a brief history of Softbank
Softbank is a Japanese company incorporated in 1981. It has a non-establishment CEO, Masayoshi Son, notoriously opaque financials and a reputation as a maverick in its home country. The company’s earliest successes came as an investor partnering with international internet companies entering Japan, like Yahoo and eTrade. It was also an early supporter of now-huge Chinese internet businesses.
In 2006, it became an active business owner, entering the Japanese cellphone market by acquiring Vodafone’s network. It revolutionized that business in Japan by rebranding as Softbank Mobile and launching a very successful discount cellphone service.
In 2012 it decided to employ the same strategy in the US, buying a controlling interest in Sprint. Softbank appears to me tohave made the bold $21+ billion commitment thinking it could build a viable nationwide network by merging Sprint with T-Mobile. Anti-trust regulators prevented that from happening, however, leaving Sprint in its current weak position and Softbank with a mess.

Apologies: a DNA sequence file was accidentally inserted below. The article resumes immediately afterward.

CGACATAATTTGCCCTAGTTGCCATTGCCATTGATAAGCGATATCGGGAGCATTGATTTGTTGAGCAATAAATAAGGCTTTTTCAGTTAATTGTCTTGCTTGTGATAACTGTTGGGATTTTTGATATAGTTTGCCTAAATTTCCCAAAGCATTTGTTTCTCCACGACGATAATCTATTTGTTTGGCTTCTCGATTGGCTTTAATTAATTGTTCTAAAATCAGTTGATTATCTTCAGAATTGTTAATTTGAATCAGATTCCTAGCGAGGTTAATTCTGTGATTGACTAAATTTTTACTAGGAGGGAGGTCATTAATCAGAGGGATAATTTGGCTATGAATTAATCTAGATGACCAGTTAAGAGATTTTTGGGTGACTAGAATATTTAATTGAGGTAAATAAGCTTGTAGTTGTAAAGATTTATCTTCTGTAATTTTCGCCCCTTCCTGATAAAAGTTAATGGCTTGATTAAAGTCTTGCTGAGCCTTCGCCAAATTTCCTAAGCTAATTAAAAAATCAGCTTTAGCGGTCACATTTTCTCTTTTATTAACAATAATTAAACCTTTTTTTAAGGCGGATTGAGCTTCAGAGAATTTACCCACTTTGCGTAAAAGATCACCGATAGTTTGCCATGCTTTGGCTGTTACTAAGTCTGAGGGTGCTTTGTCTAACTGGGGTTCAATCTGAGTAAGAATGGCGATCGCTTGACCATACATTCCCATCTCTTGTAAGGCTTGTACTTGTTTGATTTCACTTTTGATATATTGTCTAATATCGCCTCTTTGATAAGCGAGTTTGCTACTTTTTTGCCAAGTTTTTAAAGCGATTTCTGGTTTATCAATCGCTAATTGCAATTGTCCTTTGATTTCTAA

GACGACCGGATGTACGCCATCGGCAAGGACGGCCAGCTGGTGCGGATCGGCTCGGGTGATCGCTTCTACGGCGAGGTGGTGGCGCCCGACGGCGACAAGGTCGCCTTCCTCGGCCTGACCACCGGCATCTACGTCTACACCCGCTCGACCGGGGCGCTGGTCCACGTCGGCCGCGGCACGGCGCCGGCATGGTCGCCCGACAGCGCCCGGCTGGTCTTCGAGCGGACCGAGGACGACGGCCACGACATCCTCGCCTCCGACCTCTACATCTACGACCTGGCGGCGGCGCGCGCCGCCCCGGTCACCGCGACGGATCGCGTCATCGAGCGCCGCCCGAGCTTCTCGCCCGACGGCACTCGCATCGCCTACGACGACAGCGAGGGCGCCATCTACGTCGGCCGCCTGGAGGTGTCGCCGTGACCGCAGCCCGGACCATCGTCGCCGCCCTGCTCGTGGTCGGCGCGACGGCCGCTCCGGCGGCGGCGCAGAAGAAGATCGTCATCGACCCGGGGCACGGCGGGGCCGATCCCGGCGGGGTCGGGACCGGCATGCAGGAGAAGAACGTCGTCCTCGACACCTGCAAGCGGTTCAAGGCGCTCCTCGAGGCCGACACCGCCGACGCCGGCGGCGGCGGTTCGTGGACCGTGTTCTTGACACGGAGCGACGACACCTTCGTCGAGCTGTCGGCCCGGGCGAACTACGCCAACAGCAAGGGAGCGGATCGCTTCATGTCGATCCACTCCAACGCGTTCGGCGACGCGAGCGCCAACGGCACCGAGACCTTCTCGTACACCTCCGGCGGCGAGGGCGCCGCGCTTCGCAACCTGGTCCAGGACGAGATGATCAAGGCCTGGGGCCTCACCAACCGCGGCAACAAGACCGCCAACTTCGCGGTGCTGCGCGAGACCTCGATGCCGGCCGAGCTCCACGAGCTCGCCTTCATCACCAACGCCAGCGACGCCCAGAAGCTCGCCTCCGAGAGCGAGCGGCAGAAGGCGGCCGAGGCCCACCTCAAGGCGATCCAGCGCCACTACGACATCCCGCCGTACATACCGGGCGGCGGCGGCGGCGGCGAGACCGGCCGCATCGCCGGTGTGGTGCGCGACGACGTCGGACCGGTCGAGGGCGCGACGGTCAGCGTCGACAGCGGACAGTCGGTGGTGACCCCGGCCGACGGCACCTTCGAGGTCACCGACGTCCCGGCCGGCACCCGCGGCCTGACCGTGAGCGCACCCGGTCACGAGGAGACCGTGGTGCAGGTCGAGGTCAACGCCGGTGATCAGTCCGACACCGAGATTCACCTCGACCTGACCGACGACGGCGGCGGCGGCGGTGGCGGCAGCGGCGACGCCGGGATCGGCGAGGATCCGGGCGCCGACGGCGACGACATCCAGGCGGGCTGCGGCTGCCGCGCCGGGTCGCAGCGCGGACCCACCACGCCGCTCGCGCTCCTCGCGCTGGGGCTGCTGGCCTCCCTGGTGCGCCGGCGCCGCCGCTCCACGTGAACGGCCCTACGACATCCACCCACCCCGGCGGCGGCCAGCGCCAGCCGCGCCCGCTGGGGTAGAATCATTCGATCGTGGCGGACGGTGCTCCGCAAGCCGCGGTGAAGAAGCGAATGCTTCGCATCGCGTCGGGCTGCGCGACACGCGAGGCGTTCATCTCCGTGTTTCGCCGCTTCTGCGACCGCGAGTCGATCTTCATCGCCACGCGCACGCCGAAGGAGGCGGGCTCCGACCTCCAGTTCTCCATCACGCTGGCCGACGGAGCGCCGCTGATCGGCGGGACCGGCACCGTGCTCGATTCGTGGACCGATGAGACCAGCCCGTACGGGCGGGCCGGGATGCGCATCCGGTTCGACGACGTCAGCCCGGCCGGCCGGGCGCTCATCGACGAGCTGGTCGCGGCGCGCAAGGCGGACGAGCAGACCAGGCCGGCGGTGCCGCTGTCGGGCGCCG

About a year ago, perhaps chastened by his Sprint error, Mr. Son announced he was stepping down as CEO and hired his apparent successor, Google executive Nikesh Arora.
Late last month Mr. Arora, who had been working to reduce Softbank’s financial leverage through asset sales, announced he was leaving the company, and Mr. Son that he was now planning to remain as CEO for perehaps ten more years.
This weekend we learned why–Softbank announced that Arm Holdings, the UK-based chip design firm, had accepted its all-cash bid of £24 billion ($32 billion), a 40%+ premium to its Friday close in London.
which Son is making this purchase?
Is it the prescient buyer of Alibaba and Vodafone Japan? …or is it the sorely disappointed purchaser of Sprint? Mr. Son is apparently arguing that development of the Internet of Things will generate a surprisingly large explosion of licensing fees and royalties for Arm.